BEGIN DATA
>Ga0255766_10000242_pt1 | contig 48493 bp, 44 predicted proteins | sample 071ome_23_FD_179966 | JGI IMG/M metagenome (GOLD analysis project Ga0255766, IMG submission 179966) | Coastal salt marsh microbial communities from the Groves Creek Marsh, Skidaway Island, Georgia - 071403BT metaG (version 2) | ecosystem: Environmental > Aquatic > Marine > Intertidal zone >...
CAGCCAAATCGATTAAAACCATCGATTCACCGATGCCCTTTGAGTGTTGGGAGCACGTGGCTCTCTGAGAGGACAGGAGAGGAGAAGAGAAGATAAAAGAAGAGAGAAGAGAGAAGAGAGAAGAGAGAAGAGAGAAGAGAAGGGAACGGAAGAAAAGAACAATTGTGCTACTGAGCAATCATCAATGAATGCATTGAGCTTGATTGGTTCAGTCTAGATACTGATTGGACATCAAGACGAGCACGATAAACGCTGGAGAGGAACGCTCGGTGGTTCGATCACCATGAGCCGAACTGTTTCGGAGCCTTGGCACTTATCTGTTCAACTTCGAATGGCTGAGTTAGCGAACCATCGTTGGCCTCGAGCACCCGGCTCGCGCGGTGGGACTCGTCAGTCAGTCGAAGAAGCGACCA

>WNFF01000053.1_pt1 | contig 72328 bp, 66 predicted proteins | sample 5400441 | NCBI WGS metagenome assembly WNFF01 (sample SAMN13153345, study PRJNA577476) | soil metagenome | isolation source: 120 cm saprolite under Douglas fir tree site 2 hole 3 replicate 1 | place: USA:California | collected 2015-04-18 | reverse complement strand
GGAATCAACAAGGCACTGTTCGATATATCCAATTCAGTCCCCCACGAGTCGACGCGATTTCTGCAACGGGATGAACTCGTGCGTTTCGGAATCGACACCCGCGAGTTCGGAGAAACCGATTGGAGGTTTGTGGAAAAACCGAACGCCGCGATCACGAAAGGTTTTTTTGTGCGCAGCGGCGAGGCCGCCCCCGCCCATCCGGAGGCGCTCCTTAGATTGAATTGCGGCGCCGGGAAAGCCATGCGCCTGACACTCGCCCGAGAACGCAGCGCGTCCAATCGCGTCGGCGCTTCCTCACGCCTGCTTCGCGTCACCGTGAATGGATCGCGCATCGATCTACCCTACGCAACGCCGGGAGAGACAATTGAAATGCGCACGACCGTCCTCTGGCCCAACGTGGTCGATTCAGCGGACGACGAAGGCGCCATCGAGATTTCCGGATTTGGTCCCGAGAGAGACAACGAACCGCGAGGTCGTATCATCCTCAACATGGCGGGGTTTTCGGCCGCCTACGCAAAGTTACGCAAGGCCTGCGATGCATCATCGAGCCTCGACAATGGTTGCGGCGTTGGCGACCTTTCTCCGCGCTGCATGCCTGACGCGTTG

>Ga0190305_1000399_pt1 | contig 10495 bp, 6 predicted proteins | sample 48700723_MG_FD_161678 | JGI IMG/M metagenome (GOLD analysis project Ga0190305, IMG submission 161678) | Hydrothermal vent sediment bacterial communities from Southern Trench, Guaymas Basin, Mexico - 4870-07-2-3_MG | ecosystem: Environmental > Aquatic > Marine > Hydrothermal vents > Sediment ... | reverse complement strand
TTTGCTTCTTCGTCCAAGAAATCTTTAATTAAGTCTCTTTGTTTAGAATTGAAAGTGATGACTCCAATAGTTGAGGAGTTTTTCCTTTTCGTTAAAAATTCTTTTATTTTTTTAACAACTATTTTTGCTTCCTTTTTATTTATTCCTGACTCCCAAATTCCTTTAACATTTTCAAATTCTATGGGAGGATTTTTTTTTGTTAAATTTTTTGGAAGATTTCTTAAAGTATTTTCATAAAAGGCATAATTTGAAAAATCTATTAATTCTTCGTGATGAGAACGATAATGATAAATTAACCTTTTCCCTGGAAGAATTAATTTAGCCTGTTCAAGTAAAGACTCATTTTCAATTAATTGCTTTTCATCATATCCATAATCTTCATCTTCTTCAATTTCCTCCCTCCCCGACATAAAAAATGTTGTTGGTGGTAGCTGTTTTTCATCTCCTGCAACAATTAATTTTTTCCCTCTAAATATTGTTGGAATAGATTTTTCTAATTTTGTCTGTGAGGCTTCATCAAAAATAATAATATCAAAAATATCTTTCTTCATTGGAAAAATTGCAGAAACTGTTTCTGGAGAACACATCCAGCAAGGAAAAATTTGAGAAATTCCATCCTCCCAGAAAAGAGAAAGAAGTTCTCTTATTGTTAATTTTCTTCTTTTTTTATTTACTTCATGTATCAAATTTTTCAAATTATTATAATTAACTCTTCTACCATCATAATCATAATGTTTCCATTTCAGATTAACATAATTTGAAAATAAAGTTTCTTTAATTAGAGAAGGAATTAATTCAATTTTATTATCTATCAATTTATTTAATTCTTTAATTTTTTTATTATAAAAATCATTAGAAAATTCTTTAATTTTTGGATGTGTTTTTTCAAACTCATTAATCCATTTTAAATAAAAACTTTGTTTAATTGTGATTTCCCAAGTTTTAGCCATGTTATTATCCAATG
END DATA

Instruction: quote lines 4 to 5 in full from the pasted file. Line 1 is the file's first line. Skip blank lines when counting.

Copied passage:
GGAATCAACAAGGCACTGTTCGATATATCCAATTCAGTCCCCCACGAGTCGACGCGATTTCTGCAACGGGATGAACTCGTGCGTTTCGGAATCGACACCCGCGAGTTCGGAGAAACCGATTGGAGGTTTGTGGAAAAACCGAACGCCGCGATCACGAAAGGTTTTTTTGTGCGCAGCGGCGAGGCCGCCCCCGCCCATCCGGAGGCGCTCCTTAGATTGAATTGCGGCGCCGGGAAAGCCATGCGCCTGACACTCGCCCGAGAACGCAGCGCGTCCAATCGCGTCGGCGCTTCCTCACGCCTGCTTCGCGTCACCGTGAATGGATCGCGCATCGATCTACCCTACGCAACGCCGGGAGAGACAATTGAAATGCGCACGACCGTCCTCTGGCCCAACGTGGTCGATTCAGCGGACGACGAAGGCGCCATCGAGATTTCCGGATTTGGTCCCGAGAGAGACAACGAACCGCGAGGTCGTATCATCCTCAACATGGCGGGGTTTTCGGCCGCCTACGCAAAGTTACGCAAGGCCTGCGATGCATCATCGAGCCTCGACAATGGTTGCGGCGTTGGCGACCTTTCTCCGCGCTGCATGCCTGACGCGTTG

>Ga0190305_1000399_pt1 | contig 10495 bp, 6 predicted proteins | sample 48700723_MG_FD_161678 | JGI IMG/M metagenome (GOLD analysis project Ga0190305, IMG submission 161678) | Hydrothermal vent sediment bacterial communities from Southern Trench, Guaymas Basin, Mexico - 4870-07-2-3_MG | ecosystem: Environmental > Aquatic > Marine > Hydrothermal vents > Sediment ... | reverse complement strand